The effect of using animal traction on farm efficiency and household labour allocation on smallholder farms in Kenya: a case of Kirinyaga district.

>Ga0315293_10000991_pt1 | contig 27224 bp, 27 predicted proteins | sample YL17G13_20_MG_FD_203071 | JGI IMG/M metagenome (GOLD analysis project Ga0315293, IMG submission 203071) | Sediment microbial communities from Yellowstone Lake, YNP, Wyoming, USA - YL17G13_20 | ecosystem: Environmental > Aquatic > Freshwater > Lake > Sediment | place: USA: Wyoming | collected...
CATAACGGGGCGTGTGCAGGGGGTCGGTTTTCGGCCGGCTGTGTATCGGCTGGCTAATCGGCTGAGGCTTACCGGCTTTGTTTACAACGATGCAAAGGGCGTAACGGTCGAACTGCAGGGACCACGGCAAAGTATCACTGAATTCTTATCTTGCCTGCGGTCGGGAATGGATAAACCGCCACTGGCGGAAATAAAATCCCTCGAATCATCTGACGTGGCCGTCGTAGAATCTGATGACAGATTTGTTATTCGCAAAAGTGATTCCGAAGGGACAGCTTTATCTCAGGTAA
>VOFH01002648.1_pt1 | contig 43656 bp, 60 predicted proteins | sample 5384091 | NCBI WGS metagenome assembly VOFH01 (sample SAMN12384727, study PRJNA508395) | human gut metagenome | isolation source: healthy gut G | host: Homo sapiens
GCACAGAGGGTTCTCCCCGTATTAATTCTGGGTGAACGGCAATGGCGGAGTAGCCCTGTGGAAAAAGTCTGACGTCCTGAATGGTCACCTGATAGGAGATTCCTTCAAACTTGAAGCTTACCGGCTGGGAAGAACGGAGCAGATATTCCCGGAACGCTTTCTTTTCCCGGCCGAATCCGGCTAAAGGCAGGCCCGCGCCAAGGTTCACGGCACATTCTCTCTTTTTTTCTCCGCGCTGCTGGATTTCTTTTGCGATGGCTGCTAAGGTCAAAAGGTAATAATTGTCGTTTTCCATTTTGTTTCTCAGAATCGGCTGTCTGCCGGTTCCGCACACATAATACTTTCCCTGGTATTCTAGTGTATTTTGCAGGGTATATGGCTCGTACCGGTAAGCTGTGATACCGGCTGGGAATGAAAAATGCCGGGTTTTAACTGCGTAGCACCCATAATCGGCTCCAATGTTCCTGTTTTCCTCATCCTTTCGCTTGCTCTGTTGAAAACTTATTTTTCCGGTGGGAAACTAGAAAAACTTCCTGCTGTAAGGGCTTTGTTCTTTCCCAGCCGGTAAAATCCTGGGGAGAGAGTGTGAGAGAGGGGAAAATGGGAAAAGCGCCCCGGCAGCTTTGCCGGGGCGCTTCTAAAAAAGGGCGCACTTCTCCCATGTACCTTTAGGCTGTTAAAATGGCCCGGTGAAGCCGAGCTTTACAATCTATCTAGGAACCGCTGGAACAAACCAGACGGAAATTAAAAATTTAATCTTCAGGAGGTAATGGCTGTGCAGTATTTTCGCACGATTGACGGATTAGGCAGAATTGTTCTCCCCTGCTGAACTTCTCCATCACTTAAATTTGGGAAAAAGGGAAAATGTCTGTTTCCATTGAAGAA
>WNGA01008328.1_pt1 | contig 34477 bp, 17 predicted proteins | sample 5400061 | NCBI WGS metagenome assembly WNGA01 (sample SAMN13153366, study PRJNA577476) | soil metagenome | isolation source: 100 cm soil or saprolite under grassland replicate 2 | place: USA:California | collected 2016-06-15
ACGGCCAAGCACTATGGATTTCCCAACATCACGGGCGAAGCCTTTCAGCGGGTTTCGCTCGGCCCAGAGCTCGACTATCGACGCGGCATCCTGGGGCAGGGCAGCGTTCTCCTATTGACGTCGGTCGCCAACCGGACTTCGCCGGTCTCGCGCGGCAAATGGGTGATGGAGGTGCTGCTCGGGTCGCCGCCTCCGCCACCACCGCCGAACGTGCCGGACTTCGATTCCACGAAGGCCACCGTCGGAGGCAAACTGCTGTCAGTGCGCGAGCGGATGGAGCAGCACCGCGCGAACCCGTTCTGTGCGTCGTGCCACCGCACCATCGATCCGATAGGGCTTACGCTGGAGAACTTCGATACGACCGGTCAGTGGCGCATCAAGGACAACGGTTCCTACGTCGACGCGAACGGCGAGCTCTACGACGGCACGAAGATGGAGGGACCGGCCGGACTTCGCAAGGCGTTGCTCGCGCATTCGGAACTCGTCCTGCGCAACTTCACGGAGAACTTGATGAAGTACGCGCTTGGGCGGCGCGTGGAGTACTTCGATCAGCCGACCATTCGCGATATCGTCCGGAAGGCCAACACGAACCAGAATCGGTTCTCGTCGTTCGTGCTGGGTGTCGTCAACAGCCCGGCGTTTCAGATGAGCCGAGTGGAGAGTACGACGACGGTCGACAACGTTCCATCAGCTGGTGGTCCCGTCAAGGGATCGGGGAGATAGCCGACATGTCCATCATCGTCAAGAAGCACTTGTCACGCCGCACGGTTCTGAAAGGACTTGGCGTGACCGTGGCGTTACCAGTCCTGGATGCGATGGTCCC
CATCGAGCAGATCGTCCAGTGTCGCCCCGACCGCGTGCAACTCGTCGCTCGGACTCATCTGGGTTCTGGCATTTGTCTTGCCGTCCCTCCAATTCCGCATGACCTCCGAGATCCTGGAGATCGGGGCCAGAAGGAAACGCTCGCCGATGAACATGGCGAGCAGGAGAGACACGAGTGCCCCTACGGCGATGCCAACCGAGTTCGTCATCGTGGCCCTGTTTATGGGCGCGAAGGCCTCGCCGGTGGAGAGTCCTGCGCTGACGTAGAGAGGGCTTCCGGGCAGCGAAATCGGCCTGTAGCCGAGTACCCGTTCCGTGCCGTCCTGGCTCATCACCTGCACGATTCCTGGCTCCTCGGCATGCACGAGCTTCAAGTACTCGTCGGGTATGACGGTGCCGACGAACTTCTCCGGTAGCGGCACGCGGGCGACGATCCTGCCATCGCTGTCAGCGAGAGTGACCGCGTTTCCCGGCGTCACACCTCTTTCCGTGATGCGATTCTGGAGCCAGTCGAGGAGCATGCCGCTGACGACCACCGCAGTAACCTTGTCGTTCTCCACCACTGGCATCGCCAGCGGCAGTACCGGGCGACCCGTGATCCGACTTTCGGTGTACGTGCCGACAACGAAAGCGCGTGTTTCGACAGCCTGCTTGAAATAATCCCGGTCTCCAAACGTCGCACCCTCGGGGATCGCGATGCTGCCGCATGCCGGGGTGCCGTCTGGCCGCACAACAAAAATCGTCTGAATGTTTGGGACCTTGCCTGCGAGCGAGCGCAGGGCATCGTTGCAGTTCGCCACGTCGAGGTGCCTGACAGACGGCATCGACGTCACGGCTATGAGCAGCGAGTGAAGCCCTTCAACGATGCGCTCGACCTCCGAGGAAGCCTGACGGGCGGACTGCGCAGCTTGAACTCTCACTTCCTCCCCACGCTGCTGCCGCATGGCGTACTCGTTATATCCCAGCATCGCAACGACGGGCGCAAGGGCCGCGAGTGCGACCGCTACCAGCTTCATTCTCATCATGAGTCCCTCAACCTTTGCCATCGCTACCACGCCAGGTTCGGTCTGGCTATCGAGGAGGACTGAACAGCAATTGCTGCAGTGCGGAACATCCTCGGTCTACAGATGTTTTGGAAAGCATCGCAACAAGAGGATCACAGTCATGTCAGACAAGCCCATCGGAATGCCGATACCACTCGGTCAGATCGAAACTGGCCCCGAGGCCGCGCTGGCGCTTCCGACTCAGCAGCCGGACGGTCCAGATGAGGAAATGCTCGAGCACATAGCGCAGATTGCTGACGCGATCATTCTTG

The continued sub-division of land due to population pressure coupled with traditional inheritance patterns has led to an accelerated decrease in individual land holdings. The small-scale farm will therefore remain the model farm in Kenya in the foreseeable future. To meet the food demand of the increasing population, increasing productivity of small-scale farms is paramount. Appropriate mechanization of the small farm is one of the ways of increasing farm production. In addition to allowing for expansion of cultivable land, the use of animal traction has the advantages of deeper ploughing and greater timeliness in carrying out field operations. However, when introduced into a household, animal traction can affect the labour allocation patterns of the whole household. Furthermore, with the existing patterns of labour allocation by gender, the increase in labour demands may imply shifts in workloads between gender categories and also between agricultural operations. The current study analysed the effect of using animal traction on maize production efficiency and on inter-gender labour allocation. A multi-stage sampling approach was used to select 80 farmers in Kirinyaga district from whom data were collected using a structured questionnaire. A profit function was estimated to test the hypothesis of equal economic efficiency between “traction” and “hoe” farms. Farm labour-time allocation models were estimated and used to test hypotheses regarding intergender labour allocation patterns. xi The results indicated that farmers who used animal traction obtained maize profits that were 86% (CONFIRM THE FIGURE) higher than those who used the hoe. ‘Traction’ farmers obtained an average profit of Kshs 6,423.00/acre from the maize enterprise while their ‘hoe’ counterparts achieved an average of Kshs 1,342.53 from maize enterprise. This was so in spite of the ‘traction’ farmers having used lesser amounts of fertilizers in maize production. Farmers who used animal traction had more land under maize and hired more labour than those that used the hoe. However, use of animal traction was accompanied by increased labour requirements that were in this case met through hiring. The factors that were found to influence the female farm labour- time allocation were the education level of the female farmers, the number of dependants in the household and the amount of hired labour. . On the other hand, hired farm labour and farm income were significant in the male farm labour-time allocation model. The significance of these coefficients implies that, labour time allocation of the different gender groups can be altered if any interventions affecting the corresponding variables are undertaken. The study underscores the viability of animal traction in increasing efficiency of small-scale farms. The results showed that with the use of animal traction, there was an increase in farm labour requirements but there was no overburdening of any particular gender group in the household. The extra labour requirements xii were largely met through hiring. Animal traction was largely used by men at the land preparation stage with little application during weeding. The government and other agencies should continue with their efforts in advocating the use of animal traction in the smallholder farms. But there is need to consider intensifying mechanization beyond the land preparation stage. Financial assistance and training should be considered for helping farmers acquire and learn to use weeding implements. This would ease the problem of extra labour needs that arise with the use of animal traction. However, given the ability of households to hire more labour, use of animal traction can be viewed a good source of rural employment.